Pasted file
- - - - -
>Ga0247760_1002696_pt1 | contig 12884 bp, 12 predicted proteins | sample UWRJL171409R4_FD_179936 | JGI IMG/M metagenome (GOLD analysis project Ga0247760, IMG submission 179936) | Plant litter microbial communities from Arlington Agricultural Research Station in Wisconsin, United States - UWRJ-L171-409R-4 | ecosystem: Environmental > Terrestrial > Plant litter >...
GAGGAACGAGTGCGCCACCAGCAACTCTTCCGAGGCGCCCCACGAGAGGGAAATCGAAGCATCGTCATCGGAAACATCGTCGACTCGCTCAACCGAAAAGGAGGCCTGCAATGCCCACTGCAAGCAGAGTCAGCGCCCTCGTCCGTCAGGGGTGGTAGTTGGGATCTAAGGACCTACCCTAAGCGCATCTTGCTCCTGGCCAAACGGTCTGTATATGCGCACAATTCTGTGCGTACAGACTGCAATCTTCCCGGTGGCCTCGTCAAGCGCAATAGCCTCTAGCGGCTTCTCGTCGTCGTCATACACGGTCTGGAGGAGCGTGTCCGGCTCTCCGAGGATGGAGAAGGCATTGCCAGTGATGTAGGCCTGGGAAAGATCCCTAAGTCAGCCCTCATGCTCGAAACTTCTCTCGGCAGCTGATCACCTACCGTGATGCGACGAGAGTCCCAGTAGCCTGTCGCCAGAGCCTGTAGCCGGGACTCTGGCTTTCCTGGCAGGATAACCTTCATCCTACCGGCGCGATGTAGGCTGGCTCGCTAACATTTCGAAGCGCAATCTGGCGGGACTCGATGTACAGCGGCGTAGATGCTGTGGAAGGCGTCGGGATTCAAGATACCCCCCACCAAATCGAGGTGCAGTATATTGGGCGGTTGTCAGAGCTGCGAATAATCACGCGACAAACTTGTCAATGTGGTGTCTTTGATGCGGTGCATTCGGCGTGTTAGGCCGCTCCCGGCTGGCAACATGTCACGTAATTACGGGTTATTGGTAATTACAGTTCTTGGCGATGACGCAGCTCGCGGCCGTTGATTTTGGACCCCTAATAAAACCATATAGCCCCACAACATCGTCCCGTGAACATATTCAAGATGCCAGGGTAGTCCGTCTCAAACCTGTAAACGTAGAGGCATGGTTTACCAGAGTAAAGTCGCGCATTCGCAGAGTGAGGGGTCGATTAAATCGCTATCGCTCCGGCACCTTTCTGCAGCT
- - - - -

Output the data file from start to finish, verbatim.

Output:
>Ga0247760_1002696_pt1 | contig 12884 bp, 12 predicted proteins | sample UWRJL171409R4_FD_179936 | JGI IMG/M metagenome (GOLD analysis project Ga0247760, IMG submission 179936) | Plant litter microbial communities from Arlington Agricultural Research Station in Wisconsin, United States - UWRJ-L171-409R-4 | ecosystem: Environmental > Terrestrial > Plant litter >...
GAGGAACGAGTGCGCCACCAGCAACTCTTCCGAGGCGCCCCACGAGAGGGAAATCGAAGCATCGTCATCGGAAACATCGTCGACTCGCTCAACCGAAAAGGAGGCCTGCAATGCCCACTGCAAGCAGAGTCAGCGCCCTCGTCCGTCAGGGGTGGTAGTTGGGATCTAAGGACCTACCCTAAGCGCATCTTGCTCCTGGCCAAACGGTCTGTATATGCGCACAATTCTGTGCGTACAGACTGCAATCTTCCCGGTGGCCTCGTCAAGCGCAATAGCCTCTAGCGGCTTCTCGTCGTCGTCATACACGGTCTGGAGGAGCGTGTCCGGCTCTCCGAGGATGGAGAAGGCATTGCCAGTGATGTAGGCCTGGGAAAGATCCCTAAGTCAGCCCTCATGCTCGAAACTTCTCTCGGCAGCTGATCACCTACCGTGATGCGACGAGAGTCCCAGTAGCCTGTCGCCAGAGCCTGTAGCCGGGACTCTGGCTTTCCTGGCAGGATAACCTTCATCCTACCGGCGCGATGTAGGCTGGCTCGCTAACATTTCGAAGCGCAATCTGGCGGGACTCGATGTACAGCGGCGTAGATGCTGTGGAAGGCGTCGGGATTCAAGATACCCCCCACCAAATCGAGGTGCAGTATATTGGGCGGTTGTCAGAGCTGCGAATAATCACGCGACAAACTTGTCAATGTGGTGTCTTTGATGCGGTGCATTCGGCGTGTTAGGCCGCTCCCGGCTGGCAACATGTCACGTAATTACGGGTTATTGGTAATTACAGTTCTTGGCGATGACGCAGCTCGCGGCCGTTGATTTTGGACCCCTAATAAAACCATATAGCCCCACAACATCGTCCCGTGAACATATTCAAGATGCCAGGGTAGTCCGTCTCAAACCTGTAAACGTAGAGGCATGGTTTACCAGAGTAAAGTCGCGCATTCGCAGAGTGAGGGGTCGATTAAATCGCTATCGCTCCGGCACCTTTCTGCAGCT